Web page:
HALIFAX -- Despite the widespread praise he won for his effective management of the COVID-19 crisis, New Brunswick Premier Blaine Higgs failed to win over key parts of the province once the ballots had been tallied on election night.

Virtually all of the French-speaking ridings in the north and along the Acadian shore remain in the hands of the opposition Liberals.

As a result, the perennial split between francophone and anglophone voters has re-emerged, even though Higgs' Progressive Conservatives secured a majority of the seats on Monday night.

"It's not good," said Donald Wright, chairman of the political science department at the University of New Brunswick in Fredericton. "This election has reinforced the linguistic divide in this province, and where we go from here is anyone's guess."

Wright's concern is rooted in history.

For much of the 20th century, French-speaking residents were treated like second-class citizens in a province where they comprise one third of the population, he said. Very little changed until 1960, when Acadian Louis Robichaud became premier.

The Liberals under Robichaud governed the province for the next 10 years, promoting language rights and social reforms that culminated in the passage of the Official Languages of New Brunswick Act in 1969 -- the law that made New Brunswick the only officially bilingual province in Canada.

But the debate over how that law would be implemented increased tensions in the province.

"We do not want a French-speaking Liberal party and an English-speaking Conservative party," Wright said. "That will fuel linguistic tensions, and no one wants to go back to the 1970s and that awful linguistic debate."

Roger Ouellette, a political science professor at the University of Moncton, said the problem today is that French-speaking voters in New Brunswick have too many reasons to distrust Higgs, who speaks halting French.

The professor cited social media posts during the election campaign that reminded francophones that in the 1990s Higgs ran for the leadership of the now-defunct Confederation of Regions (COR) party, which had promised to repeal the Official Languages Act.

As well, Ouellette stressed that Higgs had won the leadership of the Tory party in 2016 with virtually no support from French-speaking members.

"I would say that 95 per cent of the people in the room were anglophone," Ouellette said, recalling the leadership convention in Fredericton.

Francophones were also rankled by the fact that Higgs' previous minority government had been propped up by the People's Alliance party, which has focused its efforts on questioning the cost of bilingual services.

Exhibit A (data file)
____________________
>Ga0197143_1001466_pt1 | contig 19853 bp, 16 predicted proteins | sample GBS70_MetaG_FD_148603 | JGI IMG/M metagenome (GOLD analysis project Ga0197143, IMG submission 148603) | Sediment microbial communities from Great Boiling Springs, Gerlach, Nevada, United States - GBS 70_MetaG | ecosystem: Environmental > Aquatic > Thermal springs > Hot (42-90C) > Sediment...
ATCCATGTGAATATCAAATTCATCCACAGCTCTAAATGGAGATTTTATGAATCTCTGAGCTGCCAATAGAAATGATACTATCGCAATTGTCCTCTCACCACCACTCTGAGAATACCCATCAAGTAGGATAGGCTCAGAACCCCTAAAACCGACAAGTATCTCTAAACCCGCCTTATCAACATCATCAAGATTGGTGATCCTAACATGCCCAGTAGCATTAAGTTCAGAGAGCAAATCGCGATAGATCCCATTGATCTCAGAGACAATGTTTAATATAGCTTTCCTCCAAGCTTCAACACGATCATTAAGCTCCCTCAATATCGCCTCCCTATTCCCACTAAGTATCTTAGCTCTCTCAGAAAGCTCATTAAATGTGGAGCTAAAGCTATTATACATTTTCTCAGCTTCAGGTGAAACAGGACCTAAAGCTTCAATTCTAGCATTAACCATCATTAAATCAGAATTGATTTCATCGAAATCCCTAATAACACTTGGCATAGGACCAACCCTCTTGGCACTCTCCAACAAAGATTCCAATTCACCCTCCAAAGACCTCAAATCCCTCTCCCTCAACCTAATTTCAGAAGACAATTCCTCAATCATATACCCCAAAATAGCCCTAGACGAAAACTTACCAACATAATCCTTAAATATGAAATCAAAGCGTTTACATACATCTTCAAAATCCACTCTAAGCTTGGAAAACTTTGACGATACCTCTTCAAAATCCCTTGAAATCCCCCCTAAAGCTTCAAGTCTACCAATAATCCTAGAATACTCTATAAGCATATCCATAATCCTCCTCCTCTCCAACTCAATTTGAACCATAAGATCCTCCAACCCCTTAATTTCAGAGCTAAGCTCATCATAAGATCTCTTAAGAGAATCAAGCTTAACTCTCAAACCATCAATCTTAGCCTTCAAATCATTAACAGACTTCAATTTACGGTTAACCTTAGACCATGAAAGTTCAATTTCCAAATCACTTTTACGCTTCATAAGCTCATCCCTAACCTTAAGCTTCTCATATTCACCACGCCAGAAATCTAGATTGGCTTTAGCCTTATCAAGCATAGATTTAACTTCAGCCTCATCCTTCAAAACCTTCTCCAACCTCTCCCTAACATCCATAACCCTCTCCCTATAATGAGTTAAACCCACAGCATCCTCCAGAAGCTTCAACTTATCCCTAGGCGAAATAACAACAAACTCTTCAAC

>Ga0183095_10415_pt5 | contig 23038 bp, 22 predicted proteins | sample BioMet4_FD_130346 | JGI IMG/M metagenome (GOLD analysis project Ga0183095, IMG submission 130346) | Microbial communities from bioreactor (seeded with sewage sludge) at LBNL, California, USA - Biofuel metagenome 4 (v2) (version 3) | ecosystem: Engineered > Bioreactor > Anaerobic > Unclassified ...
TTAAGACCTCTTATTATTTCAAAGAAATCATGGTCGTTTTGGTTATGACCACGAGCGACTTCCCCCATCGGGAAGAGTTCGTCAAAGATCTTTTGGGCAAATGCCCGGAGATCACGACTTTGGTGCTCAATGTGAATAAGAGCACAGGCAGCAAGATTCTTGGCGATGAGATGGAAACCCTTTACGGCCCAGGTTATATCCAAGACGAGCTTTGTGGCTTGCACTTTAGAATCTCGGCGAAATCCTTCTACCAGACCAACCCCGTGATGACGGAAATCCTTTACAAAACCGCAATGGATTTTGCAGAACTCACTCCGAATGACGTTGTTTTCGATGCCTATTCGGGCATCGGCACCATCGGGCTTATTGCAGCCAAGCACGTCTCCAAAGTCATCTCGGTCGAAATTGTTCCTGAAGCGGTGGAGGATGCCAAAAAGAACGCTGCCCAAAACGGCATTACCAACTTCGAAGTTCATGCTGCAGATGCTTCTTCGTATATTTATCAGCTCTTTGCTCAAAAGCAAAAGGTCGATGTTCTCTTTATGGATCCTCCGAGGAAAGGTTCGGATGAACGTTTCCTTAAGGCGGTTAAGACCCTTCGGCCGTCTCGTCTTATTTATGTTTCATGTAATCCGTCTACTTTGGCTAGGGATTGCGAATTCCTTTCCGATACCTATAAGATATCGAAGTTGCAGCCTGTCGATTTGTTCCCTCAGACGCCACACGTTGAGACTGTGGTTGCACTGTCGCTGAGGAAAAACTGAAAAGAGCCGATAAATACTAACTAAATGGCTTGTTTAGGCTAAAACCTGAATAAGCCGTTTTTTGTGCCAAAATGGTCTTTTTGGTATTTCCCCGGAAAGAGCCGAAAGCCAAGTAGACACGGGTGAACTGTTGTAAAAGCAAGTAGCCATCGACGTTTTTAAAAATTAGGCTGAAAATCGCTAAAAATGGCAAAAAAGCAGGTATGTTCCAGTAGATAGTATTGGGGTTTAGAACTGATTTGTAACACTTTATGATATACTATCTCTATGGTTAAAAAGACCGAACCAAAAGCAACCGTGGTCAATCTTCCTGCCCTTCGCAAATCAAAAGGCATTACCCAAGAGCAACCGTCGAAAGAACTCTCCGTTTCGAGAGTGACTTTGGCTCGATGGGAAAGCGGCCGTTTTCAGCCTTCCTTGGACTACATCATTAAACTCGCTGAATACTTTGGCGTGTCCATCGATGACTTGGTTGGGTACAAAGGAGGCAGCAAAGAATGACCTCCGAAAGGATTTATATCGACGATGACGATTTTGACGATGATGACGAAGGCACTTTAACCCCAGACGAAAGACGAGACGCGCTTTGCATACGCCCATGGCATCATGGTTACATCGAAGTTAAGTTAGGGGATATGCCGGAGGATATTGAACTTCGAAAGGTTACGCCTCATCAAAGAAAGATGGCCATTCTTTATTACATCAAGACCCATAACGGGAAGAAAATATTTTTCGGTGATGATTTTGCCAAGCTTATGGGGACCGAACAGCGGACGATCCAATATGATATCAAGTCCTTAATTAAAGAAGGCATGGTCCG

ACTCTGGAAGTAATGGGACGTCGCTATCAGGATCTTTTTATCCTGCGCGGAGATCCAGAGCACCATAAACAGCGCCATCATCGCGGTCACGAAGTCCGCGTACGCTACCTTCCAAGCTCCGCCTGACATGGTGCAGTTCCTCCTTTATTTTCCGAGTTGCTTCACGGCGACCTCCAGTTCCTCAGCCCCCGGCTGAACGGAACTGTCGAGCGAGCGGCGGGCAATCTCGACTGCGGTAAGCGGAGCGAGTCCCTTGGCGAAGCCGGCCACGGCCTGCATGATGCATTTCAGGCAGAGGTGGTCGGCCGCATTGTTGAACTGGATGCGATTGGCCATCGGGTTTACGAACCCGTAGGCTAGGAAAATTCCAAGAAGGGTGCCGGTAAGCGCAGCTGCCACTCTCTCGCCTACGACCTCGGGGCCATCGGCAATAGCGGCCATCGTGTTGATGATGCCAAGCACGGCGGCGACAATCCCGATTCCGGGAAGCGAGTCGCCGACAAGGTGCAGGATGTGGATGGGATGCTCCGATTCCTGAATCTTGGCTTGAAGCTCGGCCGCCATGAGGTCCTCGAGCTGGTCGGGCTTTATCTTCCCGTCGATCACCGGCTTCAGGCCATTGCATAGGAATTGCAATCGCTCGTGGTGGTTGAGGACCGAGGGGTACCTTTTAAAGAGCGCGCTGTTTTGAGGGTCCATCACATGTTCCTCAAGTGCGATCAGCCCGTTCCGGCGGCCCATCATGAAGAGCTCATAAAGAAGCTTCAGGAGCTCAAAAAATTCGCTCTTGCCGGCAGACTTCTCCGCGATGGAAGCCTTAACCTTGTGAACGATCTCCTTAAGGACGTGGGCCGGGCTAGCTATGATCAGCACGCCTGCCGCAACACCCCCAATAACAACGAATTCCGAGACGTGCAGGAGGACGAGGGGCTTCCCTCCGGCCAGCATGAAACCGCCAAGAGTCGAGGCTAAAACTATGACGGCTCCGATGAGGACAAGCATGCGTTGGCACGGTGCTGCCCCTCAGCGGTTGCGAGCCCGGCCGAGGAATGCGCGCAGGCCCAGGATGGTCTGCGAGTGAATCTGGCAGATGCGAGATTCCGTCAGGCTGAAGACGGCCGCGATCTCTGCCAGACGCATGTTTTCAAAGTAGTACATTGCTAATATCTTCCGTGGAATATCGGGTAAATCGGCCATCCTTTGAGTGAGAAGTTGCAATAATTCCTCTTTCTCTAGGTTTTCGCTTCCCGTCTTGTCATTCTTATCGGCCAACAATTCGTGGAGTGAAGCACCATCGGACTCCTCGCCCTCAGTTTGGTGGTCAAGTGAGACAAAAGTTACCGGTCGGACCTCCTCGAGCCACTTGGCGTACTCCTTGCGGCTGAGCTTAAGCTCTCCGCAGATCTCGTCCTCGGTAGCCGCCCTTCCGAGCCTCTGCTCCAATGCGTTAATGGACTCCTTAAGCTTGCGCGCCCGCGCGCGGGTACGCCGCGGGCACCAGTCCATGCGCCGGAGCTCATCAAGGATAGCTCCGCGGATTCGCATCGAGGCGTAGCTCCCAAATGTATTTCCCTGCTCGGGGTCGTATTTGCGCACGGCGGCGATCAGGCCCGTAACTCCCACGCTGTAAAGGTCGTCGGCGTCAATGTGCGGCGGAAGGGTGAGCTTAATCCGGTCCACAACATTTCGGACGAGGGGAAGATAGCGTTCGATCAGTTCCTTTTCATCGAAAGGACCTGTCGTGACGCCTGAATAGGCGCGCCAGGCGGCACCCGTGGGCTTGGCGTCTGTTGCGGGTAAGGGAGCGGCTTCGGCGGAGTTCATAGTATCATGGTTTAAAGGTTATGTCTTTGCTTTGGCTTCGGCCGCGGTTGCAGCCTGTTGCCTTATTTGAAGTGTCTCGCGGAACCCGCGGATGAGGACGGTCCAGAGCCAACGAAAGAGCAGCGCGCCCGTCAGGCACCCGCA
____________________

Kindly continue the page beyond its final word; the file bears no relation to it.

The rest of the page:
And in February of this year, Higgs scrapped a plan to reduce emergency room hours at hospitals in six small communities, including the Acadian communities of Caraquet and Saint-Anne-de-Kent.

"He had baggage from 30 years ago, he was elected to lead (the party) without francophones and he governs in 2018 with the People's Alliance," Ouellette said.

"Blaine Higgs is Blaine Higgs. I don't think he will change."

For his part, Higgs has said he has work to do when it comes to healing the party's rift with French-speaking New Brunswickers.

"I want to work with the regions," he said on Monday night after his victory speech. "That health reform thing was a mess-up."

The premier also said it will be difficult for him to ensure regional representation when he forms a cabinet, noting that his caucus has only one francophone member.

However, Higgs couldn't resist taking a partisan shot at voters in northern New Brunswick when asked about the lack of Tory seats in that region.

"There are ridings up north that would (always) vote Liberal," he said. "It wouldn't matter what you did. You could run a lampshade as a Liberal candidate. That has to change."

Still, the Tory party can take solace from the fact it has enjoyed strong support from francophones in the past.

Richard Hatfield, the longest-serving premier in the province's history, was wildly popular in northern New Brunswick even though he was an anglophone.

In office between 1970 and 1987, he supported the equality reforms introduced by Robichaud, created separate anglophone and francophone school systems and introduced legislation recognizing the equality of the two linguistic communities.

In 1999, the flawlessly bilingual Bernard Lord led the Tories to a landslide victory, winning 44 of 55 seats. He served for two terms.

"The doors are not closed forever," Ouellette said. "But there's some work for the Conservatives to do."

This report by The Canadian Press was first published Sept. 15, 2020.